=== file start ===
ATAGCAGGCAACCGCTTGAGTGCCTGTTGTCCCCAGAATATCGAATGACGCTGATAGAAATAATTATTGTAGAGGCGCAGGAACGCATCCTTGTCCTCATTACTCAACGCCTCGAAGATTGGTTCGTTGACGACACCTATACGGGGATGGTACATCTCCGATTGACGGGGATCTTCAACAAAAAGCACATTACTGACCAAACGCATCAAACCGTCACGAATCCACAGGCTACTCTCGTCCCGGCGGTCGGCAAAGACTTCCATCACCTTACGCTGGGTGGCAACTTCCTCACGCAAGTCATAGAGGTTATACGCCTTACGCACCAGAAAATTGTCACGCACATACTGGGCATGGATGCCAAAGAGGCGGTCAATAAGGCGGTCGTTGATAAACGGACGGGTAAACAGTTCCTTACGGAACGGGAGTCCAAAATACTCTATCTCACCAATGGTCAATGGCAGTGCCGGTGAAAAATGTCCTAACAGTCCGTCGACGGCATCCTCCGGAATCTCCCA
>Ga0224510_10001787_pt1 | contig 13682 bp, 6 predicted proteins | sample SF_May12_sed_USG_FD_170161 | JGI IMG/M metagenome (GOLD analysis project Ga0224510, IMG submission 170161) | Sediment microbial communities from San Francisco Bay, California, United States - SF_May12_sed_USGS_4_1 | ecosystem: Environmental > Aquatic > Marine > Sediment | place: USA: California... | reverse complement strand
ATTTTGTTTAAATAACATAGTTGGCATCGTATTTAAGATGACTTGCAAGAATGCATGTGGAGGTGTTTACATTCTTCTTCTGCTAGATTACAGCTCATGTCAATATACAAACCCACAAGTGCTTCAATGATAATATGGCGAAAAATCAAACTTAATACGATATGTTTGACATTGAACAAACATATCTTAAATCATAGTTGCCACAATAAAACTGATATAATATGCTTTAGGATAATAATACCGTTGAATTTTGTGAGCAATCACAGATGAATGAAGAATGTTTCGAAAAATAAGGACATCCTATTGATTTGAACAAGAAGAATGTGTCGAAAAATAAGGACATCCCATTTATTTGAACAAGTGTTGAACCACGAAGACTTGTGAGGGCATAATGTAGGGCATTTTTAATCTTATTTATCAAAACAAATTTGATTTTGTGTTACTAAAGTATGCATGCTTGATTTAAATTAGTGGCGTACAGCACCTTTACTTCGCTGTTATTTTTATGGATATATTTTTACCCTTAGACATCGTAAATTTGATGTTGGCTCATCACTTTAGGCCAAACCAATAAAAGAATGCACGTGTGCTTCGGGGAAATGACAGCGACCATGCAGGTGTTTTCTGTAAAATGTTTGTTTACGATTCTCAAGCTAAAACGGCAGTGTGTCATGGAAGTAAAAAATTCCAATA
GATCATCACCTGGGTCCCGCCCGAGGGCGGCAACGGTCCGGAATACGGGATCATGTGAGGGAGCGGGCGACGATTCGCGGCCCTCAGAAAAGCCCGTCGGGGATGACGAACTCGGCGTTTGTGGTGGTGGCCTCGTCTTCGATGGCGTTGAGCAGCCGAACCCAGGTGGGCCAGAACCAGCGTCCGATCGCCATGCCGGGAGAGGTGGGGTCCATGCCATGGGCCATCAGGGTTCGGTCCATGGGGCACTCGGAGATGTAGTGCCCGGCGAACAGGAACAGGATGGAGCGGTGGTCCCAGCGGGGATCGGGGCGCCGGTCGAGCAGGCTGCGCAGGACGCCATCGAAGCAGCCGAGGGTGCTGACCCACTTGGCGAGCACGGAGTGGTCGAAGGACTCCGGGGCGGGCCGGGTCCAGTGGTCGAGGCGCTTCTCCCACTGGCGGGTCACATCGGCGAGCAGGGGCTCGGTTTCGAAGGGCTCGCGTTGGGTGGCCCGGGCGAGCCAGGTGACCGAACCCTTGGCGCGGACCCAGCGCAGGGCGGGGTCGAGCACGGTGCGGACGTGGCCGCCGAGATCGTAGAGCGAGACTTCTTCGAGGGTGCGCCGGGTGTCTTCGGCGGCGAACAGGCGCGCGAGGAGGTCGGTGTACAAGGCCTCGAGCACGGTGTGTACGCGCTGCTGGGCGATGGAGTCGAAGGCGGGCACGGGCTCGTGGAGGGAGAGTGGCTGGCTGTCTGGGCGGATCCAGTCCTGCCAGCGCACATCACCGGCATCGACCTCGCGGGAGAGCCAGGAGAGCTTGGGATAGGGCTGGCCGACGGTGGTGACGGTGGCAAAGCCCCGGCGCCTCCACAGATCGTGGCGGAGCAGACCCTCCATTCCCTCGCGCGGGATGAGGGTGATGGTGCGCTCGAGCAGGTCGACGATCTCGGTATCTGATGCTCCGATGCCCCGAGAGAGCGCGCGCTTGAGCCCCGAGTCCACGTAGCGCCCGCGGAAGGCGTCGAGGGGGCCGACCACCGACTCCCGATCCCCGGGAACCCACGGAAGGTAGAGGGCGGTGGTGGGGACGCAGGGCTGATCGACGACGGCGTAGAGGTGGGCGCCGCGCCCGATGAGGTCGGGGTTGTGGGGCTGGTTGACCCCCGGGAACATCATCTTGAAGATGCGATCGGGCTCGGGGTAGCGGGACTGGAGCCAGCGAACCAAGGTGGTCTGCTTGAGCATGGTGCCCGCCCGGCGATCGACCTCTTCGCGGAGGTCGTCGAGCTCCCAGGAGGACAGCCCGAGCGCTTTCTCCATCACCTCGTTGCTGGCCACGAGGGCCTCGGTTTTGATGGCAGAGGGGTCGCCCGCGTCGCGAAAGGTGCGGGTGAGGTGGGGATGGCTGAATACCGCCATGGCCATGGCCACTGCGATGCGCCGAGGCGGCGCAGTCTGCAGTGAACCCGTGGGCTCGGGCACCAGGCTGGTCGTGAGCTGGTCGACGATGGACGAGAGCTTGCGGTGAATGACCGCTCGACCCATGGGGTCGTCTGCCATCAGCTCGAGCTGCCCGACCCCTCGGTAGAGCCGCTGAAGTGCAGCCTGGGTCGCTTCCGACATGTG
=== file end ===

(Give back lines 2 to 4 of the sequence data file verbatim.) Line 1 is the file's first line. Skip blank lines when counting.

>Ga0224510_10001787_pt1 | contig 13682 bp, 6 predicted proteins | sample SF_May12_sed_USG_FD_170161 | JGI IMG/M metagenome (GOLD analysis project Ga0224510, IMG submission 170161) | Sediment microbial communities from San Francisco Bay, California, United States - SF_May12_sed_USGS_4_1 | ecosystem: Environmental > Aquatic > Marine > Sediment | place: USA: California... | reverse complement strand
ATTTTGTTTAAATAACATAGTTGGCATCGTATTTAAGATGACTTGCAAGAATGCATGTGGAGGTGTTTACATTCTTCTTCTGCTAGATTACAGCTCATGTCAATATACAAACCCACAAGTGCTTCAATGATAATATGGCGAAAAATCAAACTTAATACGATATGTTTGACATTGAACAAACATATCTTAAATCATAGTTGCCACAATAAAACTGATATAATATGCTTTAGGATAATAATACCGTTGAATTTTGTGAGCAATCACAGATGAATGAAGAATGTTTCGAAAAATAAGGACATCCTATTGATTTGAACAAGAAGAATGTGTCGAAAAATAAGGACATCCCATTTATTTGAACAAGTGTTGAACCACGAAGACTTGTGAGGGCATAATGTAGGGCATTTTTAATCTTATTTATCAAAACAAATTTGATTTTGTGTTACTAAAGTATGCATGCTTGATTTAAATTAGTGGCGTACAGCACCTTTACTTCGCTGTTATTTTTATGGATATATTTTTACCCTTAGACATCGTAAATTTGATGTTGGCTCATCACTTTAGGCCAAACCAATAAAAGAATGCACGTGTGCTTCGGGGAAATGACAGCGACCATGCAGGTGTTTTCTGTAAAATGTTTGTTTACGATTCTCAAGCTAAAACGGCAGTGTGTCATGGAAGTAAAAAATTCCAATA
GATCATCACCTGGGTCCCGCCCGAGGGCGGCAACGGTCCGGAATACGGGATCATGTGAGGGAGCGGGCGACGATTCGCGGCCCTCAGAAAAGCCCGTCGGGGATGACGAACTCGGCGTTTGTGGTGGTGGCCTCGTCTTCGATGGCGTTGAGCAGCCGAACCCAGGTGGGCCAGAACCAGCGTCCGATCGCCATGCCGGGAGAGGTGGGGTCCATGCCATGGGCCATCAGGGTTCGGTCCATGGGGCACTCGGAGATGTAGTGCCCGGCGAACAGGAACAGGATGGAGCGGTGGTCCCAGCGGGGATCGGGGCGCCGGTCGAGCAGGCTGCGCAGGACGCCATCGAAGCAGCCGAGGGTGCTGACCCACTTGGCGAGCACGGAGTGGTCGAAGGACTCCGGGGCGGGCCGGGTCCAGTGGTCGAGGCGCTTCTCCCACTGGCGGGTCACATCGGCGAGCAGGGGCTCGGTTTCGAAGGGCTCGCGTTGGGTGGCCCGGGCGAGCCAGGTGACCGAACCCTTGGCGCGGACCCAGCGCAGGGCGGGGTCGAGCACGGTGCGGACGTGGCCGCCGAGATCGTAGAGCGAGACTTCTTCGAGGGTGCGCCGGGTGTCTTCGGCGGCGAACAGGCGCGCGAGGAGGTCGGTGTACAAGGCCTCGAGCACGGTGTGTACGCGCTGCTGGGCGATGGAGTCGAAGGCGGGCACGGGCTCGTGGAGGGAGAGTGGCTGGCTGTCTGGGCGGATCCAGTCCTGCCAGCGCACATCACCGGCATCGACCTCGCGGGAGAGCCAGGAGAGCTTGGGATAGGGCTGGCCGACGGTGGTGACGGTGGCAAAGCCCCGGCGCCTCCACAGATCGTGGCGGAGCAGACCCTCCATTCCCTCGCGCGGGATGAGGGTGATGGTGCGCTCGAGCAGGTCGACGATCTCGGTATCTGATGCTCCGATGCCCCGAGAGAGCGCGCGCTTGAGCCCCGAGTCCACGTAGCGCCCGCGGAAGGCGTCGAGGGGGCCGACCACCGACTCCCGATCCCCGGGAACCCACGGAAGGTAGAGGGCGGTGGTGGGGACGCAGGGCTGATCGACGACGGCGTAGAGGTGGGCGCCGCGCCCGATGAGGTCGGGGTTGTGGGGCTGGTTGACCCCCGGGAACATCATCTTGAAGATGCGATCGGGCTCGGGGTAGCGGGACTGGAGCCAGCGAACCAAGGTGGTCTGCTTGAGCATGGTGCCCGCCCGGCGATCGACCTCTTCGCGGAGGTCGTCGAGCTCCCAGGAGGACAGCCCGAGCGCTTTCTCCATCACCTCGTTGCTGGCCACGAGGGCCTCGGTTTTGATGGCAGAGGGGTCGCCCGCGTCGCGAAAGGTGCGGGTGAGGTGGGGATGGCTGAATACCGCCATGGCCATGGCCACTGCGATGCGCCGAGGCGGCGCAGTCTGCAGTGAACCCGTGGGCTCGGGCACCAGGCTGGTCGTGAGCTGGTCGACGATGGACGAGAGCTTGCGGTGAATGACCGCTCGACCCATGGGGTCGTCTGCCATCAGCTCGAGCTGCCCGACCCCTCGGTAGAGCCGCTGAAGTGCAGCCTGGGTCGCTTCCGACATGTG